Ophthalmic Branch of the Trigeminal Nerve
The Trigeminal Nerve is the fifth of the Twelve Cranial Nerves, which is divided into three main branches: the ophthalmic nerve, the maxillary nerve and the mandibular nerve. Its first division is the ophthalmic branch, which consists of afferent sensory fibers. The word afferent means toward the centre, as in from a peripheral area of a limb to the central nervous system. The word efferent is the opposite of afferent, meaning away from the centre and toward the periphery; when the stimulus is carried back to the brain from a peripheral area.
The pathway for afferent sensory fibers of the ophthalmic nerve from the proprioceptors until the trigeminal nuclei (after the merger into one main cranial nerve) is the following (from the initiation in the periphery to the termination in the brain):
- The ophthalmic branches innervate the ophthalmic area (see image) which starts at the tip of the nose and continues bilaterally up the nose separating the bridge from the nostrils and turns laterally at the medial corner of the eye and continues subohthalmically.
- At the temporal region the border travels cranially and covers the forehead, the anterior scalp and finishes half way down the parietal bone.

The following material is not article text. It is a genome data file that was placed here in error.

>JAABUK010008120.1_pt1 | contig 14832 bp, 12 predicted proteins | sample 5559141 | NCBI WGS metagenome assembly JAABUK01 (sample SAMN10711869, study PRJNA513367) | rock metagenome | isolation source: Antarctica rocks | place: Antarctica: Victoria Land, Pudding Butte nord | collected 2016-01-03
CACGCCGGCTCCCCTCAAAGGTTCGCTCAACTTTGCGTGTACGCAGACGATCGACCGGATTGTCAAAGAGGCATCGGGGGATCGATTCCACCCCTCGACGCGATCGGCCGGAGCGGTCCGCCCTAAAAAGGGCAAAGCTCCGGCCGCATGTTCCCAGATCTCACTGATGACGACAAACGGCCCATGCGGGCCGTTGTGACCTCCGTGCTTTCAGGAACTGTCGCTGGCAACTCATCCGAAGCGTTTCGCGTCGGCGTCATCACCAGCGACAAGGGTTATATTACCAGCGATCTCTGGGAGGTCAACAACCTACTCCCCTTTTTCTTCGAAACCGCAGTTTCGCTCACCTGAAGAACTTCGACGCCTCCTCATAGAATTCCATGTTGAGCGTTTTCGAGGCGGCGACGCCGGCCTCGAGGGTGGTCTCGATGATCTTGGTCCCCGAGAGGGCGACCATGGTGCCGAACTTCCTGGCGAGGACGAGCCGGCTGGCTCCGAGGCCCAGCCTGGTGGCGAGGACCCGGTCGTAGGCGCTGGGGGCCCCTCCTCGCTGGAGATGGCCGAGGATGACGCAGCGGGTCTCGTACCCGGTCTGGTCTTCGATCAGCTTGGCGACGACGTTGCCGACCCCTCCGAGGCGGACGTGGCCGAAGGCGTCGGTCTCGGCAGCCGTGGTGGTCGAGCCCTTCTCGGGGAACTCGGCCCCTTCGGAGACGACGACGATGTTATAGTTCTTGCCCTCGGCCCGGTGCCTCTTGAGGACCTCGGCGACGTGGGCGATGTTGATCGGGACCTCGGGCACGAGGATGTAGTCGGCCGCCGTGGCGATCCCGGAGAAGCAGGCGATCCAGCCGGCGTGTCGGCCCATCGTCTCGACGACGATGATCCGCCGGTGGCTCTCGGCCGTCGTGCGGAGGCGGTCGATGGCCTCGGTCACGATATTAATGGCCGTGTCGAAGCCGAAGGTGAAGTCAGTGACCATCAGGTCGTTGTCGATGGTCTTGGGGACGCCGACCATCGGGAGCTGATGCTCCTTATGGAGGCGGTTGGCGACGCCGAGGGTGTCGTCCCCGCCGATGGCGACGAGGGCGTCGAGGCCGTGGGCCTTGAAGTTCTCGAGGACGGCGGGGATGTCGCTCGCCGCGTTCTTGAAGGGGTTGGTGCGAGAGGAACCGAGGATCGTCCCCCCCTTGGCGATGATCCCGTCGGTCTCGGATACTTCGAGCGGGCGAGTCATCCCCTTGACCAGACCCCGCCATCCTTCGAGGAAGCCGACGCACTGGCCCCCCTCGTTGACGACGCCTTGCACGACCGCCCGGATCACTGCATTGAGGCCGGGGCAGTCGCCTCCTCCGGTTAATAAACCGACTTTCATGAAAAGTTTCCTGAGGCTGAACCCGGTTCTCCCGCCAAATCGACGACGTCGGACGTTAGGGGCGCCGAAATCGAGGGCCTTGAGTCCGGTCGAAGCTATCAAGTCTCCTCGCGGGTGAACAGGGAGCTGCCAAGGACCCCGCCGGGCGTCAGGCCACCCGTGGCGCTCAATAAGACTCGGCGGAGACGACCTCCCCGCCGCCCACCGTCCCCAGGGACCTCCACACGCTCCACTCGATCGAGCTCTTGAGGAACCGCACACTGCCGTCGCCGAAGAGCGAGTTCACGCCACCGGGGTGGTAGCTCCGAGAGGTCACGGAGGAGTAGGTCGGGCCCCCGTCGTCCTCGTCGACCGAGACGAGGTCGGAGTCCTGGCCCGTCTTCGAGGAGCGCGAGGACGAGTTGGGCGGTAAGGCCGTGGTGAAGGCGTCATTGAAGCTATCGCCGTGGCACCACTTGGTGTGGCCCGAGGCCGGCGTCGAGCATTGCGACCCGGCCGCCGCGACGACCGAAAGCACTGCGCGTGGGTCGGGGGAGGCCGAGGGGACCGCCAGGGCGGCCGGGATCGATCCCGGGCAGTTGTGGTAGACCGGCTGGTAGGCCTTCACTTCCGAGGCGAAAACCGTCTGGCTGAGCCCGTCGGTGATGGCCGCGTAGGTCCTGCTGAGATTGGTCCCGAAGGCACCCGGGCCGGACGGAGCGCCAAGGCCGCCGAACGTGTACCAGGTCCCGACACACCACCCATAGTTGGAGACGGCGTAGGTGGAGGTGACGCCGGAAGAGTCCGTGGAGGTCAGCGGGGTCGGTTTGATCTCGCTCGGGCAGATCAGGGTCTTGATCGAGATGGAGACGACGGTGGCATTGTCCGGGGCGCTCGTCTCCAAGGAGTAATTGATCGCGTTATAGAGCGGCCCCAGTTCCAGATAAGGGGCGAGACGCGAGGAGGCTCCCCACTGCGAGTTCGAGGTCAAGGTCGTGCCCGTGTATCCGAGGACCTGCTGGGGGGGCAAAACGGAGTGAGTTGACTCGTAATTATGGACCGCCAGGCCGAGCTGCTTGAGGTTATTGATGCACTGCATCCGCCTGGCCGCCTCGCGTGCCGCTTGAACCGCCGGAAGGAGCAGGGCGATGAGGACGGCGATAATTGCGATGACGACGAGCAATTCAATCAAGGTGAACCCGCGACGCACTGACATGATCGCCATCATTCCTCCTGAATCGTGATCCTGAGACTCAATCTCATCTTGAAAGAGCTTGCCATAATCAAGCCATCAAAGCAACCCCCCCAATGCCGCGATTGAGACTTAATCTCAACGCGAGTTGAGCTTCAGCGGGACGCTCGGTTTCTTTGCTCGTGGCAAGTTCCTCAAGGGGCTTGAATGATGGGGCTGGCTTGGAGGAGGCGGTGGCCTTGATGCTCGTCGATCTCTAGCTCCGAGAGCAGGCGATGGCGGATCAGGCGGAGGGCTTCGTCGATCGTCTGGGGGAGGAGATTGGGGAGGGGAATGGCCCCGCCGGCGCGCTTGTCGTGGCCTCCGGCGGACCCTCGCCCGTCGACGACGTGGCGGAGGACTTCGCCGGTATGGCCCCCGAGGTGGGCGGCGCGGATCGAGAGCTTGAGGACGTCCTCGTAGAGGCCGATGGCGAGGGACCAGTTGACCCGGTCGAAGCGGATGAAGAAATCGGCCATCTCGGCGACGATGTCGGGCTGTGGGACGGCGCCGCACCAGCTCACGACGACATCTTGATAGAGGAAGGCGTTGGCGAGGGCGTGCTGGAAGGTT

- The ophthalmic area consists of the following nerves: the anterior ethmoidal nerve which gives external and internal nasal branches; the supratrochlear and infratrochlear nerves; the supraorbital nerve; the long and short ciliary nerves, which contain postganglionic fibers from the ciliary ganglion; the frontal nerve and the lacrimal nerve.
- Both the preganglionic fibers from the ciliary ganglion and fibers from the peripheral branches merge into the ophthalmic branch.
- The ophthalmic branch gives off a recurrent tentorial branch which supplies the tentorium cerebelli and supratentorial falx cerebri.
- The ophthalmic nerve then synapses on the trigeminal ganglion, otherwise known as the gasseri ganglion or semilunar gasseri.
- The fibers then continue to the pontine nucleus and then the spinal nucleus and spinal tract.